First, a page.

When your ecommerce and POS system come from the same provider, inventory quantities automatically update whenever you make a sale online or in-person. This saves you time that would otherwise be spent counting and reconciling inventory.
The amount of times I count inventory is close to never. I still do them, but before I had to count stock at the end of each day to know how much we sold, reconcile inventory, and update stock quantities customers saw on our website. With Shopify POS, our stock levels sync automatically.
3. Avoid overselling stock
When your ecommerce platform and POS system share the same inventory data, you’ll never risk overselling inventory online that you don’t have in stock. Since switching to Shopify POS, Mister Zimi knows their inventory data is reliable because stock levels balance in real time as they sell online and in-person.
We can sell with confidence knowing the inventory availability we show customers online is accurate, and the inventory levels our staff see in the POS system is as well.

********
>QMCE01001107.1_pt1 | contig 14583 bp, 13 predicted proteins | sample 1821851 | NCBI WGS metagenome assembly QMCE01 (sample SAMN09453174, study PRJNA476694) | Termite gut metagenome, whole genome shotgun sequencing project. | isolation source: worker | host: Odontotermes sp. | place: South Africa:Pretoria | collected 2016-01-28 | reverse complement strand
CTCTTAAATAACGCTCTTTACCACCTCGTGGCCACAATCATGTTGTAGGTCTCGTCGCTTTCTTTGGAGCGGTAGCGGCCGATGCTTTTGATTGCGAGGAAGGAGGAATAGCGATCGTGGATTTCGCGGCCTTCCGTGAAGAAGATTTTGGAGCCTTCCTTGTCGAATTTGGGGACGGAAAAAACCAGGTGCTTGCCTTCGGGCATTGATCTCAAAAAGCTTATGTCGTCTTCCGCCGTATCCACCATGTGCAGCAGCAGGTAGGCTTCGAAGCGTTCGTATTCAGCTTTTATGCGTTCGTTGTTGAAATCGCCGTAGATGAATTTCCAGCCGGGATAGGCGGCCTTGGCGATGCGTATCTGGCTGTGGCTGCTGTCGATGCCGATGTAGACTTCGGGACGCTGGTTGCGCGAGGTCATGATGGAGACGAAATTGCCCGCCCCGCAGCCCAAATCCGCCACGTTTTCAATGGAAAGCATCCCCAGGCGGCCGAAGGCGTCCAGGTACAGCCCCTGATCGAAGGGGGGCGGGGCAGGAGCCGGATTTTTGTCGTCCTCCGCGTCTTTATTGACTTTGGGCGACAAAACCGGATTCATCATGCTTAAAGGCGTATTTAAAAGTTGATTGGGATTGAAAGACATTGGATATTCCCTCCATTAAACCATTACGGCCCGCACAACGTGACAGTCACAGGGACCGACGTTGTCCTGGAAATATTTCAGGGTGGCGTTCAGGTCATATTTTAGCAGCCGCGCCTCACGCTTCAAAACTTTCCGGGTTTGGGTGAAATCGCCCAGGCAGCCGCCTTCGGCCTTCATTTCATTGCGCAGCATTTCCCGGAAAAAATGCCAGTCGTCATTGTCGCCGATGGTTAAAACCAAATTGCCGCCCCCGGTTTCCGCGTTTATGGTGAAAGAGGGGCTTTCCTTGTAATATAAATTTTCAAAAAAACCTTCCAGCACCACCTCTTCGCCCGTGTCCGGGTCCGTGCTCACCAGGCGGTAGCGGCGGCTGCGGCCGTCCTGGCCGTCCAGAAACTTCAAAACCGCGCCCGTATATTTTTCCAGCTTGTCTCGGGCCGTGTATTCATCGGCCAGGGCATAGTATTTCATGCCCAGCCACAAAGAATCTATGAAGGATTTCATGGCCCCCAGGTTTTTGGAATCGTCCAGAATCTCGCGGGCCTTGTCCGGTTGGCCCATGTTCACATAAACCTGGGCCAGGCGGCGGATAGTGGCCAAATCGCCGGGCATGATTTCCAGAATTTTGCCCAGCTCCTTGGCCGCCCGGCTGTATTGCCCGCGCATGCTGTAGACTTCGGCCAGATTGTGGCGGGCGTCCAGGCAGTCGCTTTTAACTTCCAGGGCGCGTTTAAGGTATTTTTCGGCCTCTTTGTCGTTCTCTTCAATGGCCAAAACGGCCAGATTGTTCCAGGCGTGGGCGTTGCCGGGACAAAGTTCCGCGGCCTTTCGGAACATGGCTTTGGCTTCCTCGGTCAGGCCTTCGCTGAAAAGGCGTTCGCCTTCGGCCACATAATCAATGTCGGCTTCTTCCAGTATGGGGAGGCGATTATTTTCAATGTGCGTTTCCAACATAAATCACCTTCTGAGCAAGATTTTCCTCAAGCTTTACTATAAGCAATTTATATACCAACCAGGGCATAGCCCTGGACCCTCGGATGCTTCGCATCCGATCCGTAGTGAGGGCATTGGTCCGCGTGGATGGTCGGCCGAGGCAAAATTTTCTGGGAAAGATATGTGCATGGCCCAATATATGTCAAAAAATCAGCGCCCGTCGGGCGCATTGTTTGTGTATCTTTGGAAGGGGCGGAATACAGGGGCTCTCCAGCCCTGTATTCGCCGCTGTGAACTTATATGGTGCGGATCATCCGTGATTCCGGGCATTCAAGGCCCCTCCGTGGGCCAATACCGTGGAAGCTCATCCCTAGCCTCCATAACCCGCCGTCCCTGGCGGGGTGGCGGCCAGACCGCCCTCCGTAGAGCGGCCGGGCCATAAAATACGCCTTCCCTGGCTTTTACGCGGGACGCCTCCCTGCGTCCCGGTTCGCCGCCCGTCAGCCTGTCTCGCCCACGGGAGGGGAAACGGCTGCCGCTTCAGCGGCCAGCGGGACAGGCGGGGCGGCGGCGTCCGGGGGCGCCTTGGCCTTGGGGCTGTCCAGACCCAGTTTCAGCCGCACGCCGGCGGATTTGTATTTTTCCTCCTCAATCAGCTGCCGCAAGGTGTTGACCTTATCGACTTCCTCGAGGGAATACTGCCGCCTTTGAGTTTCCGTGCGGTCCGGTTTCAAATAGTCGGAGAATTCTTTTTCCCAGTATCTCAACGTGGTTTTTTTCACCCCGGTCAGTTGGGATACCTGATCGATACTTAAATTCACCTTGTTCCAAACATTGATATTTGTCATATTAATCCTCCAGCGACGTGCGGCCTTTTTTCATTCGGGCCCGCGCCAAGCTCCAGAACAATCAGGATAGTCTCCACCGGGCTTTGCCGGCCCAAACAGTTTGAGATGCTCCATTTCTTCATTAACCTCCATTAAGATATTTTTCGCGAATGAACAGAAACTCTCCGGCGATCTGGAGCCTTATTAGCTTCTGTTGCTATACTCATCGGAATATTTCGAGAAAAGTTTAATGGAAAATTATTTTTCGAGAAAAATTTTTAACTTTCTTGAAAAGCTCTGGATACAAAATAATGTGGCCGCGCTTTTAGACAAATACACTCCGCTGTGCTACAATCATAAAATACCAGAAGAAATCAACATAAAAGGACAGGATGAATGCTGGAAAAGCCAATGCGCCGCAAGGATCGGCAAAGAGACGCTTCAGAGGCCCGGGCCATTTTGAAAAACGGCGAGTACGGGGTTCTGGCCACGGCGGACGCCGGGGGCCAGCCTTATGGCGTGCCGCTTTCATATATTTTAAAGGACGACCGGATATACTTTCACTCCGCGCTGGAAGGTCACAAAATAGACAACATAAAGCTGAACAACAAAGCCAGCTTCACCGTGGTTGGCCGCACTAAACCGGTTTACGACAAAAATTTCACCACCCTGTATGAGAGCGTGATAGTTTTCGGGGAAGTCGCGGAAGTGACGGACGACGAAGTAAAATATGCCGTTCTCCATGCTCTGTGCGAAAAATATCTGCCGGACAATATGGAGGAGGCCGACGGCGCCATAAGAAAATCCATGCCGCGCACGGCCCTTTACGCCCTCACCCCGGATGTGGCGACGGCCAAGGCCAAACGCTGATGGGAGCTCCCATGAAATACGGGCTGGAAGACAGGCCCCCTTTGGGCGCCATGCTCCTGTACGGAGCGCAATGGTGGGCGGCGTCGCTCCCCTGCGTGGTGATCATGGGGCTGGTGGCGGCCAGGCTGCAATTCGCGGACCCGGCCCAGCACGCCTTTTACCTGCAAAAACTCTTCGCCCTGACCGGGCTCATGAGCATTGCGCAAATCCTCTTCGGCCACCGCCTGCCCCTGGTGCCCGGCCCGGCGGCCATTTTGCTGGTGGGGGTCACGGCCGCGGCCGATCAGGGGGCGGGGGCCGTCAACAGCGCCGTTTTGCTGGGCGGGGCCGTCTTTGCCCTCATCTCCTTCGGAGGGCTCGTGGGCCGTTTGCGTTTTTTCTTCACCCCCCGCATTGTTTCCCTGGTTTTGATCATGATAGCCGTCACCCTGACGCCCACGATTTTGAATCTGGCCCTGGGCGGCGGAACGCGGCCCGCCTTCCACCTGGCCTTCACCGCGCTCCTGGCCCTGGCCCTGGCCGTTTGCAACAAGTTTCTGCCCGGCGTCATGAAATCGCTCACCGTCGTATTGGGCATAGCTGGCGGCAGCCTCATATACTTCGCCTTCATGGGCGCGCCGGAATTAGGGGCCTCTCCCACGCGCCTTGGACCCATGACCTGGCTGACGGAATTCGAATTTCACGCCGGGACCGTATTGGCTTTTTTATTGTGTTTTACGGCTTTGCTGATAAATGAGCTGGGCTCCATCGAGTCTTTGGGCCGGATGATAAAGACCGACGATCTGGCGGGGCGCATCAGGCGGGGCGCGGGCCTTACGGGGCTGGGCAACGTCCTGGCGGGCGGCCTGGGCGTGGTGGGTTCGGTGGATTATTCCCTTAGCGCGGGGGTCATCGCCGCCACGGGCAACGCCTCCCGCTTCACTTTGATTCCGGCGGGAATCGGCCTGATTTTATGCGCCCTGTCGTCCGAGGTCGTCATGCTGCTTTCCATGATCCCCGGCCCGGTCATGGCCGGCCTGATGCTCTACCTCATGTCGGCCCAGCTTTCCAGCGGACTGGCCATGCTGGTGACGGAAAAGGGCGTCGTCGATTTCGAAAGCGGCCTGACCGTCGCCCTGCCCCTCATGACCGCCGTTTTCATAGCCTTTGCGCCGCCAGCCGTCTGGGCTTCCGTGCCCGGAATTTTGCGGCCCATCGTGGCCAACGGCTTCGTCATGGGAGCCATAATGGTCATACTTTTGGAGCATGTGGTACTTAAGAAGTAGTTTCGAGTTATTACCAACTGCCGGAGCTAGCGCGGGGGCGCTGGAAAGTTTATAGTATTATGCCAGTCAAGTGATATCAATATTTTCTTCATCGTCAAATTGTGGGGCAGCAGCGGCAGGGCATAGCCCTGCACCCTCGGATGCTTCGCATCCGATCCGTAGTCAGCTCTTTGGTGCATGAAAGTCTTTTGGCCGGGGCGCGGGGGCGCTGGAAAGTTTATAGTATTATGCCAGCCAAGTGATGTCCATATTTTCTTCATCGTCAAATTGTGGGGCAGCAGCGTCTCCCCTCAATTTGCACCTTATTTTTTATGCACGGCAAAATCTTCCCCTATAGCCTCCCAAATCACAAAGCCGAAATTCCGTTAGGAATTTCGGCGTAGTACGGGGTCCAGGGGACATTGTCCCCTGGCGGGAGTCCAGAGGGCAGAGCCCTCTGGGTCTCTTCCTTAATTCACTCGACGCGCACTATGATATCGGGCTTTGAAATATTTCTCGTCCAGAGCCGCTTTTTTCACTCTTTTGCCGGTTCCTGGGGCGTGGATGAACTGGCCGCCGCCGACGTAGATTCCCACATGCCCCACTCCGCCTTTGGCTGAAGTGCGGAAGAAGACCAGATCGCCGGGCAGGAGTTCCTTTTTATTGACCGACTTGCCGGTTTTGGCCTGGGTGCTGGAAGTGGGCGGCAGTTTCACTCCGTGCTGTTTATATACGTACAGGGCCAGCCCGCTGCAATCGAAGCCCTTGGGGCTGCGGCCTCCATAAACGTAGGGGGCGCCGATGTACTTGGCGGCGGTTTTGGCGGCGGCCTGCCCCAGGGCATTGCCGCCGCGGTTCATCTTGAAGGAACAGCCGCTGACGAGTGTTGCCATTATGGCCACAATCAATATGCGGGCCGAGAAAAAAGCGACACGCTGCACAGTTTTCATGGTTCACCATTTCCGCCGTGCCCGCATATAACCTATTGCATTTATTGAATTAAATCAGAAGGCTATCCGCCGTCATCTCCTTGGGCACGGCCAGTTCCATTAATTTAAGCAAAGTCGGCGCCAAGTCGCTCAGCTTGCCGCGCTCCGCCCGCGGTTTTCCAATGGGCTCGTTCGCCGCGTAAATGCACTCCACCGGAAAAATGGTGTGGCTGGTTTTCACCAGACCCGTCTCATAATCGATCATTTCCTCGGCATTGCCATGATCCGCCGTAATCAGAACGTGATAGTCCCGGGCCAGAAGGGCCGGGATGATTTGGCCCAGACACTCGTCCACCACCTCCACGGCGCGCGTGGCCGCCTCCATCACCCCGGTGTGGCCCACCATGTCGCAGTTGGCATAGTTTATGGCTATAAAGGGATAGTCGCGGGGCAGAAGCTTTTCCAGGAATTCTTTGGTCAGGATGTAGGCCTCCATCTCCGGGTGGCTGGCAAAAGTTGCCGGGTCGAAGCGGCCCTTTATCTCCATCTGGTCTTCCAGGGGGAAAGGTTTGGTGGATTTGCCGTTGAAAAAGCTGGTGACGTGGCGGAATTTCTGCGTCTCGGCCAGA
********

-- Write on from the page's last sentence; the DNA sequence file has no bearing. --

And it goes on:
4. Prevent stockouts from hurting sales
If you’re out of the size or color an in-store shopper wants, there’s no need to lose the sale altogether. With Shopify POS, for instance, you’re not limited to selling products your store has in stock. Rather than lose a sale to stockouts, you can use ship-to-customer to close sales in-store and ship purchases to customers from your warehouse or another store location with inventory.
5. Get centralized reporting and analytics
If you’re a multichannel seller, the last thing you want is data that’s siloed by the sales channel. That will cause you to spend countless hours in spreadsheets to find the data points you want.
Since Shopify helps you run your online and physical stores using the same system, our reports give you a unified view of your online and brand’s performance. This will help you understand the big picture or get as granular as you need to—track inventory across each store location, see revenue per sales channel, discover which products are selling or languishing on shelves, and more.
"We use Shopify on a daily basis to monitor sales and key performance indicators, both in-store and online," explains Miquel Cardona, Chief Business Development Officer at PDPAOLA. "The user-friendly way that this information is presented is so important and it makes it easy to see what is working.